Video services

CableOne Shrugs Off Video Losses

In a telling sign that the pay-TV business ain't what it used to be for cable operators, CableOne posted another big loss in video subscribers and dismissed the loss as a mere nuisance at most.

Cable One Inc. , the tenth-largest MSO in the US with nearly 500,000 video customers spread across smaller markets in 19 states, reported Tuesday that it shed about 14,100 TV subscribers in the third quarter. While this figure represents a slight improvement over the nearly 14,700 video subs it lost in the same period a year ago and a much bigger improvement over the 34,000 subs lost in the second quarter, it still dropped the company's sub total to a new low of 476,000.

Even more notably, it meant that CableOne has now lost about 85,000 video customers, or 15% of its subscriber base, in just the past 12 months.

But that doesn't seem to bother CableOne executives much. In fact, unlike most other larger cable operators, the MSO practically played up the subscriber loss in its earnings release yesterday, boasting that its bottom line is actually improving with fewer video customers even though its overall revenue is declining. For instance, the company reported that its operating expenses fell 4% on a year-over-year basis to $155.6 million while its operating income edged up 1% to $40.1 million.

"The cable division continues its focus on higher-margin businesses, namely high-speed data and business sales," CableOne's owner, Graham Holdings Co., said in the earnings release. "Due to rapidly rising programing costs and shrinking margins, video sales now have less value and emphasis (subscribers down 15% over the third quarter of last year) and programming costs have been reduced significantly."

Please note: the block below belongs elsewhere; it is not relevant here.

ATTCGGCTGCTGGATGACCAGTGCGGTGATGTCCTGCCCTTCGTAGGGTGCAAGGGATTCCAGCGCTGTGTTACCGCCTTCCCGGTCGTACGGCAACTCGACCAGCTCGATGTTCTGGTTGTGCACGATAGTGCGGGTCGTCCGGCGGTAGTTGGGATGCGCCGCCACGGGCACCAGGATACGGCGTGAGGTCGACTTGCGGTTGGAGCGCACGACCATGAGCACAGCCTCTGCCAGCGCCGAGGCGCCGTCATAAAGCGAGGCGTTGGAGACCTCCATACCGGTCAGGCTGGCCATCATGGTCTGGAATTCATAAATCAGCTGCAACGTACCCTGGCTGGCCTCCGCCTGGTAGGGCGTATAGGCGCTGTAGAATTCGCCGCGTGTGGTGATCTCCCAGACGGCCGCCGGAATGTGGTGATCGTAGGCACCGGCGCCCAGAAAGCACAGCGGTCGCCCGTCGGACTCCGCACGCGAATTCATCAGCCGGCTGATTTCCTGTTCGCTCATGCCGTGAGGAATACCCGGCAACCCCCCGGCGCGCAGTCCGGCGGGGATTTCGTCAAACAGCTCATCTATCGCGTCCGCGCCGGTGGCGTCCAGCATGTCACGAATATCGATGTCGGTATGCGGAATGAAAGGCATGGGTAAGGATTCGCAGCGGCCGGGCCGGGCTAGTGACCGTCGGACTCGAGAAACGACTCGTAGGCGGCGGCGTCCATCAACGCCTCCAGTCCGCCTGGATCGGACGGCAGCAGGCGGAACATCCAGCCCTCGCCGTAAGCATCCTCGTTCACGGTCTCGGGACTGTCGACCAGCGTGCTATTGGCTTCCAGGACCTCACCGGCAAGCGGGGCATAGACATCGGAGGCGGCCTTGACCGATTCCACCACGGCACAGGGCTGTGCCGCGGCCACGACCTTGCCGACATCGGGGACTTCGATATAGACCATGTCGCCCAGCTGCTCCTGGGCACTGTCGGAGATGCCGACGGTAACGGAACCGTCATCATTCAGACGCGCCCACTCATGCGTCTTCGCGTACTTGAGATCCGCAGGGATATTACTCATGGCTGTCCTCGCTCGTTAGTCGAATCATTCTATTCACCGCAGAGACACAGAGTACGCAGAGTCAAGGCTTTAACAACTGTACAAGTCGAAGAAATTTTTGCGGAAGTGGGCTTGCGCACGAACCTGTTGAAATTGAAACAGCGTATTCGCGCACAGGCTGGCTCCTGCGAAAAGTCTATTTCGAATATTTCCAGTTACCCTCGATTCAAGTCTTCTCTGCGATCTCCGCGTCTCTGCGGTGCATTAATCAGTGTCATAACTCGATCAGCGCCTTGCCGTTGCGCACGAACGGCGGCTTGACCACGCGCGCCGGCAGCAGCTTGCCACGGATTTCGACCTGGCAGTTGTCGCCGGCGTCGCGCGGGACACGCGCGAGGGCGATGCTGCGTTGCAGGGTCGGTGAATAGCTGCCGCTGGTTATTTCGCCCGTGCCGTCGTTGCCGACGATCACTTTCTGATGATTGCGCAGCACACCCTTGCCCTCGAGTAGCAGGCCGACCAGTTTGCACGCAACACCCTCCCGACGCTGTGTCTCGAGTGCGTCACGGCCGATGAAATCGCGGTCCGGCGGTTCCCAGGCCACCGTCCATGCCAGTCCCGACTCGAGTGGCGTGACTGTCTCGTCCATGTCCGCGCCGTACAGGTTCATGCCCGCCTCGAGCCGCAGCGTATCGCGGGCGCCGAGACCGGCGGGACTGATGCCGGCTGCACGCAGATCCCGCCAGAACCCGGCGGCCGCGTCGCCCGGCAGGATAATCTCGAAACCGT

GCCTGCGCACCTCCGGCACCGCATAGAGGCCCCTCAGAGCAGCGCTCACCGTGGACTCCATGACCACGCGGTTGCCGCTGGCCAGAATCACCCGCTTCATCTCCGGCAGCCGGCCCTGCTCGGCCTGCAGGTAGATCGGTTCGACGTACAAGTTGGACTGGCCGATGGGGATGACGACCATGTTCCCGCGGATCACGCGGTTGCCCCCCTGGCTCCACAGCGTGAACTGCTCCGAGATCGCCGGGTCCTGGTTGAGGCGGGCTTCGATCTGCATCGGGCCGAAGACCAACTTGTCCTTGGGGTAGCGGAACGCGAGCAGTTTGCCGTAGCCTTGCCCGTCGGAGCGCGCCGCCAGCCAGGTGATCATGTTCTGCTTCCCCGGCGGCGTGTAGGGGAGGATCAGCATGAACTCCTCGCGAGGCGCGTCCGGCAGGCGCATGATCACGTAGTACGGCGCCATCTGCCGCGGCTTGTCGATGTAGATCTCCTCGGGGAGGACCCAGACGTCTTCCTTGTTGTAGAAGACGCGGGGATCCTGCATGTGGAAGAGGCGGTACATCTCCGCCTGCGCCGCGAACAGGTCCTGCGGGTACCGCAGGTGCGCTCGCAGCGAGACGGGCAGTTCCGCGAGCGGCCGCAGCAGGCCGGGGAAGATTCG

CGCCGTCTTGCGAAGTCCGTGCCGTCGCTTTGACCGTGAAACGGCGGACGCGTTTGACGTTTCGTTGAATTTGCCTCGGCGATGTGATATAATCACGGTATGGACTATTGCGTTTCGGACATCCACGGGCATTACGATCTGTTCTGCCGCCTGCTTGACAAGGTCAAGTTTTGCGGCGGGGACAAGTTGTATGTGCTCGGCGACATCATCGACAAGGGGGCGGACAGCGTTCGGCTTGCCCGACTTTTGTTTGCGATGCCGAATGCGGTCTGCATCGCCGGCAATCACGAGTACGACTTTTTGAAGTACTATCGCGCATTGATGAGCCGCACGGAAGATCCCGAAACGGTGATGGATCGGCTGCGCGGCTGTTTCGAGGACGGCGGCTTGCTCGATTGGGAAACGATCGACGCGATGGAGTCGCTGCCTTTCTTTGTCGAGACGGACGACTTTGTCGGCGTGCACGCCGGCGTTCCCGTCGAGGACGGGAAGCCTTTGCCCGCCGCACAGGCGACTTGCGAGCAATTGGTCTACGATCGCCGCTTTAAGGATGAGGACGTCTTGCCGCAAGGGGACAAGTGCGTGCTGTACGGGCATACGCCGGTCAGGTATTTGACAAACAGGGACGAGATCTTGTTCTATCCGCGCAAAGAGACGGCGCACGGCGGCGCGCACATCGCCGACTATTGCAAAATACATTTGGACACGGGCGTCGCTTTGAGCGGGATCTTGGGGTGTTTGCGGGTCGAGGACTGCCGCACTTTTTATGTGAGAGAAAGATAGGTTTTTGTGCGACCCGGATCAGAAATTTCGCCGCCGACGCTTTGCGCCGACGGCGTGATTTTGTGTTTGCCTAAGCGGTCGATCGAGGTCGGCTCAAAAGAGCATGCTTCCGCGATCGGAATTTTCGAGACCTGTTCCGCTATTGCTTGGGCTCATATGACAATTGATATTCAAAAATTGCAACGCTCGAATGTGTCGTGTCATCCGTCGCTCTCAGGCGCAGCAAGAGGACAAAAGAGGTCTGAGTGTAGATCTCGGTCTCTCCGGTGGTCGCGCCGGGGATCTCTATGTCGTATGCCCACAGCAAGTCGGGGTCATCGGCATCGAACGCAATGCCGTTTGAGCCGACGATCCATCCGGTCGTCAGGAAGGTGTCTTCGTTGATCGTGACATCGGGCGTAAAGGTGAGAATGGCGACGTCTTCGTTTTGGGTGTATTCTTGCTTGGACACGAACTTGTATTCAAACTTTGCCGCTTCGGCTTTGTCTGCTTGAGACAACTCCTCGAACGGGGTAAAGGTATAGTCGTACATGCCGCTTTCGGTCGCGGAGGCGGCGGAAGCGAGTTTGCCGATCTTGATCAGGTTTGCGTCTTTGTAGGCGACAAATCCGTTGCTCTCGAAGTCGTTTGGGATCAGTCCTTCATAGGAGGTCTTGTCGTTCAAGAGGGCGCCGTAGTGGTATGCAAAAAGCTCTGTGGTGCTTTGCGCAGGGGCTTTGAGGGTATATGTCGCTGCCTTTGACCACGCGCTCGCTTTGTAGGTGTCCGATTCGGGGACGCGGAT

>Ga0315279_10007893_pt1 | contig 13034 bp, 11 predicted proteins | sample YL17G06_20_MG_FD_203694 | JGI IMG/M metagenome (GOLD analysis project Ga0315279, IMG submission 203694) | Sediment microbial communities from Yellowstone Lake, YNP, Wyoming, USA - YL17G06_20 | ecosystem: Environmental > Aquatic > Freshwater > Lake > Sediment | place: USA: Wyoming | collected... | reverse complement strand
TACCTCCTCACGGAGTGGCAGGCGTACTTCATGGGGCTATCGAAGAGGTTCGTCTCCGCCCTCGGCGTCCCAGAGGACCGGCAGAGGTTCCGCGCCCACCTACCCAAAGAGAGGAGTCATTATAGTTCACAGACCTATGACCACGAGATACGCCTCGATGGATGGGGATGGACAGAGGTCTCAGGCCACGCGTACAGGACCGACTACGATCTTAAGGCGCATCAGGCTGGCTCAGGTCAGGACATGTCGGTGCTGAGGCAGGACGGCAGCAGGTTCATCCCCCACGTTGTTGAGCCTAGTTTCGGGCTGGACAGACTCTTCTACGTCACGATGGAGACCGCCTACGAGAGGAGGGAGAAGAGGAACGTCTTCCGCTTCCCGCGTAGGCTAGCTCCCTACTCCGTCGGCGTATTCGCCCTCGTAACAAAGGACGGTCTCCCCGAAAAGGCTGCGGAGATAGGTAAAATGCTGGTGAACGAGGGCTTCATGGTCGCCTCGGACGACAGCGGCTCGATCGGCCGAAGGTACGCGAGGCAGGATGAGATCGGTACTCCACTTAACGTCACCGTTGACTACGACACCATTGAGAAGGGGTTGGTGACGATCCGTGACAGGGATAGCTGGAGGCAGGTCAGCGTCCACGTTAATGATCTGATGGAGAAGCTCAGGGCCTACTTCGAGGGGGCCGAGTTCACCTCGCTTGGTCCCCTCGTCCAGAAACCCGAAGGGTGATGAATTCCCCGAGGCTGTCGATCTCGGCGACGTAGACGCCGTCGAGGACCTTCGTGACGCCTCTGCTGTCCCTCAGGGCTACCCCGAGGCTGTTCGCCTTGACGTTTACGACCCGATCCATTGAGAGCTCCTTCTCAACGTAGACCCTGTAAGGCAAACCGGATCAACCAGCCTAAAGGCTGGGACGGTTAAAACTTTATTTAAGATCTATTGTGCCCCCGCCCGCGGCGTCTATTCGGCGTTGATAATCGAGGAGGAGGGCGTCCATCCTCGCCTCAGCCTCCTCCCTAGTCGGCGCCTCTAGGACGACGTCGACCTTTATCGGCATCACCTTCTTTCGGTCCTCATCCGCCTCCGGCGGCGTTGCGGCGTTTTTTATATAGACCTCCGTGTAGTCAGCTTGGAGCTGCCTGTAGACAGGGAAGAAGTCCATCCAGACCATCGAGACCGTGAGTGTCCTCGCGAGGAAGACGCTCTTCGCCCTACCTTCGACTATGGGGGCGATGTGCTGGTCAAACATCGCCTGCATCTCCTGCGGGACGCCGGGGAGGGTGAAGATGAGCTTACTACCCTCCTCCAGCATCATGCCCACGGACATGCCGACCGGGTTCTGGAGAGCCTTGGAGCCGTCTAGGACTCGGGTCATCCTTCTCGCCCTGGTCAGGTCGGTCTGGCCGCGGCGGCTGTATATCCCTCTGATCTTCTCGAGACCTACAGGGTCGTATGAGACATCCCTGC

Want to know more about pay-TV subscriber trends? Check out our dedicated video services content channel here on Light Reading.

Of course, some of this could just be company bravado. For much of the year, CableOne has been battling with Viacom Inc. (NYSE: VIA) over programming contract renewals. In April, the MSO made a splash when it dropped Viacom's 15-network bundle -- including MTV, Nickelodeon and Comedy Central -- rather than pay the higher carriage fees that Viacom demanded. Justifying its decision, CableOne said then that its customers simply didn't value the Viacom networks that highly.

But CableOne's downplaying of the traditional pay-TV business seems to be more than just lip service. As we've previously reported, the MSO is one of a number of small and midsized cable operators that have been paring back their linear video offerings for years because of rising programming costs and growing consumer adoption of online video. Instead, it has been focusing on building up its broadband business, which now boasts more customers than its video unit for the first time. (See Is Dumb Pipe the Smart Move?)